I spent last weekend (it’s May 2016 as I’m writing this) in Calgary, Alberta, watching the WTF Canadian National Championships.
I know: it’s like sleeping with the enemy, right? Well, it turns our WTF TKD is alright. It’s just a little different.
Anyway, most of my tournament experience has been with Ch’ang Hon (ITF)-style taekwon-do, so it was interesting to see the differences in how the tournaments are run. Actually, I could compare more than two tournament styles, as the Judo Canada Open Nationals and an international wrestling tournament were held in the venue at the same time.
So here’s what I noticed, and how it compares to the tournaments I’ve been to in the past.
This was my first experience with a WTF nationals. And first of all, I should mention that many aspects of the event were like no other tournament I’ve ever seen. For one, the thing lasted four days. It didn’t follow the standard format of patterns in the morning, sparring in the afternoon, black belt sparring last. They weren’t trying to churn through divisions as quickly as possible to try to get everything done at a reasonable hour. Every day wrapped up by 6:00 p.m. at the latest.
They didn’t even have to try to churn through colour belt divisions because the first three days were dedicated to black belts. And not just any black belts. For major tournaments like the nationals, they now divide their competitors into “elite” and “recreational” levels. Days one to three were for elite-level athletes only.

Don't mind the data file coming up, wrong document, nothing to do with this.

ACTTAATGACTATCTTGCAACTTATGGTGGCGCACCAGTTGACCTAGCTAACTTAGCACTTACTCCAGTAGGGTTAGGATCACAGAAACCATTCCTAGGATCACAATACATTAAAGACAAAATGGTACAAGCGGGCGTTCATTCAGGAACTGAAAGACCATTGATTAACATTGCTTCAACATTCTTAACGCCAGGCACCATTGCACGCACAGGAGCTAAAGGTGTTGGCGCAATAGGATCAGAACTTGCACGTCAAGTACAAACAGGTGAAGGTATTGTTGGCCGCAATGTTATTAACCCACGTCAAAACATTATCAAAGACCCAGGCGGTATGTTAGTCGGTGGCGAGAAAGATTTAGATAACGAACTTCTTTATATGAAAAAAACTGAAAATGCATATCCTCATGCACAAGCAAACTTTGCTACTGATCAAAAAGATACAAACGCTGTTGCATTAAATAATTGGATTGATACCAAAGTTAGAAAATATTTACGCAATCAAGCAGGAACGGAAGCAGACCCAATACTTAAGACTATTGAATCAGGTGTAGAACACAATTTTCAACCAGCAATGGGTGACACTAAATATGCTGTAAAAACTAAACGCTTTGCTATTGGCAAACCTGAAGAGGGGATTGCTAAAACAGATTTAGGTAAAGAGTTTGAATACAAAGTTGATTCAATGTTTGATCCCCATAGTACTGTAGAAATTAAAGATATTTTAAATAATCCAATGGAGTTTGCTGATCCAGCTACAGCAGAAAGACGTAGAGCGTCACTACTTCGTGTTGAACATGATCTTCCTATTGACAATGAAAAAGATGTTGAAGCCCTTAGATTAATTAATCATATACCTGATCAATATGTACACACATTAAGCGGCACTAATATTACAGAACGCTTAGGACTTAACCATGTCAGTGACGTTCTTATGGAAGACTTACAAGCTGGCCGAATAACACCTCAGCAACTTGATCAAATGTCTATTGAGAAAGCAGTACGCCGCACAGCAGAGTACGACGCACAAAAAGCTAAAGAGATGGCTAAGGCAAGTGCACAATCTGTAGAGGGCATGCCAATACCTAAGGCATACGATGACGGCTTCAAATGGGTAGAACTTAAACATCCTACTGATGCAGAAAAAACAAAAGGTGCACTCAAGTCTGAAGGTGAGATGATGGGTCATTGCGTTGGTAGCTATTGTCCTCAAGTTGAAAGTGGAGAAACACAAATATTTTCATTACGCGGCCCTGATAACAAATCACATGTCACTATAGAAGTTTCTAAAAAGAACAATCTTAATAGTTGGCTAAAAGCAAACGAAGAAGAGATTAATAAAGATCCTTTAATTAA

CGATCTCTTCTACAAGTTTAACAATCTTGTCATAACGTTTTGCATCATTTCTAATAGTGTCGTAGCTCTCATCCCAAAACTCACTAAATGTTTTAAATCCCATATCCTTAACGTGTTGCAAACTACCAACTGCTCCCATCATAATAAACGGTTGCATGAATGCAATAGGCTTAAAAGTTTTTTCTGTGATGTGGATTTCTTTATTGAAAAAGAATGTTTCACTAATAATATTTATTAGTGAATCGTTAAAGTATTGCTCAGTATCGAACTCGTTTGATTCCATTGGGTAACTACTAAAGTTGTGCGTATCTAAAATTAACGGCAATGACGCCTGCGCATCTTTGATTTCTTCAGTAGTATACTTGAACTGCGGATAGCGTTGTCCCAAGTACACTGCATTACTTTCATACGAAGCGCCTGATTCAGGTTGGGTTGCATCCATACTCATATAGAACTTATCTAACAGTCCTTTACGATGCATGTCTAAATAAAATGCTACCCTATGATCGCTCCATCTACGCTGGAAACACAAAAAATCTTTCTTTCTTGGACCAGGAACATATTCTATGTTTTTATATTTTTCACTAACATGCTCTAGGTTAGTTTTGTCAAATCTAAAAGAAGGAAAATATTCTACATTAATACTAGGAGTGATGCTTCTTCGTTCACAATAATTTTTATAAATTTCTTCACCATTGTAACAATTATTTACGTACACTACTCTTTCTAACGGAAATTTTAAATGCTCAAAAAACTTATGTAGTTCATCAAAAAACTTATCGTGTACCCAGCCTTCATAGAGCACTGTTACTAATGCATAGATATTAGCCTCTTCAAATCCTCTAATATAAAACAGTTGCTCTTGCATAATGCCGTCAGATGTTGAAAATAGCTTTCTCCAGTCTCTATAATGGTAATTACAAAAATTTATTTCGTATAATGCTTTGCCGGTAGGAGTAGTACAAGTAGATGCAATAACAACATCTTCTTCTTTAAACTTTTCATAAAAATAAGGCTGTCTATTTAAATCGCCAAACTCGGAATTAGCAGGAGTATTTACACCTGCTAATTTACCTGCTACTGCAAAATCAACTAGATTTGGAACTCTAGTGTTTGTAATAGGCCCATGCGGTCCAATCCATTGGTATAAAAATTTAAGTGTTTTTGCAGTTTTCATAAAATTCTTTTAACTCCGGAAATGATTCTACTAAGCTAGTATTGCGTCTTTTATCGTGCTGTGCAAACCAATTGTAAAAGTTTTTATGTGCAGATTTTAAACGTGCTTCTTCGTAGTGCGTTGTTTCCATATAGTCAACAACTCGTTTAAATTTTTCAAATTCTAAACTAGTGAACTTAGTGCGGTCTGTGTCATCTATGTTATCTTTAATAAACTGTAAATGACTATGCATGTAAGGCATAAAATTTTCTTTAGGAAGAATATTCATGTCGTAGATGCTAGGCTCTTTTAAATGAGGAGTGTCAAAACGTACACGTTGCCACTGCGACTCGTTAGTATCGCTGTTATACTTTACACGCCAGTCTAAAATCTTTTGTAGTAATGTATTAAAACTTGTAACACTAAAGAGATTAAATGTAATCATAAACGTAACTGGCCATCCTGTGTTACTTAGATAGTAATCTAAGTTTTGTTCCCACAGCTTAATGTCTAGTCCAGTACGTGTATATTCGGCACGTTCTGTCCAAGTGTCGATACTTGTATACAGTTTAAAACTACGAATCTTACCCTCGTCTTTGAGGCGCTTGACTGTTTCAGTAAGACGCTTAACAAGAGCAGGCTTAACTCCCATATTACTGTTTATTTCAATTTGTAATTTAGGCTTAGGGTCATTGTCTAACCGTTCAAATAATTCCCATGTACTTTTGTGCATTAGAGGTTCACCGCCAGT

You don’t even understand how much I love this division of skill levels. I think one reason that so many people stop competing at the black belt level is because they have to keep up with the cream of the crop. Giving them recreational and elite levels lets everyone have fun.
Day four was the recreational tournament, including colour belts. Except for the full suite of electronic scoring gear (more on that later) they seemed to get all the bells and whistles of the elite black belt tournament. Except they could only compete in sparring, not patterns (or poomsae, as they call them).
On that note, one interesting thing I found was that the competitors were there to only compete in either sparring or poomsae. Not both. This avoided the whole attitude of “I’ll compete in both just because I can”. There were no terrible fighters competing in sparring and no one with terrible patterns competing in poomsae. The people in each event belonged in their event. In fact, the events were happening simultaneously, so it was impossible to compete in both.
As you might have guessed from the intro, a huge difference (pun fully intended) was the enormity of the event. While there was no pomp and circumstance for a large event—no grandiose opening and closing ceremonies and all that jazz—there was a lot going on. It was held in the Olympic Oval, which is a massive building. Taekwondo (note the lack of a hyphen for the WTF-style version of the sport) had six rings at one end of the oval. Judo had four rings in the middle, and wrestling had two at the other end. There was a large vendor area, with retailers from across the country, where you could buy new uniforms, sparring gear, t-shirts and more. Finally, there was a gigantic warm up area for the athletes, hidden behind a series of curtains.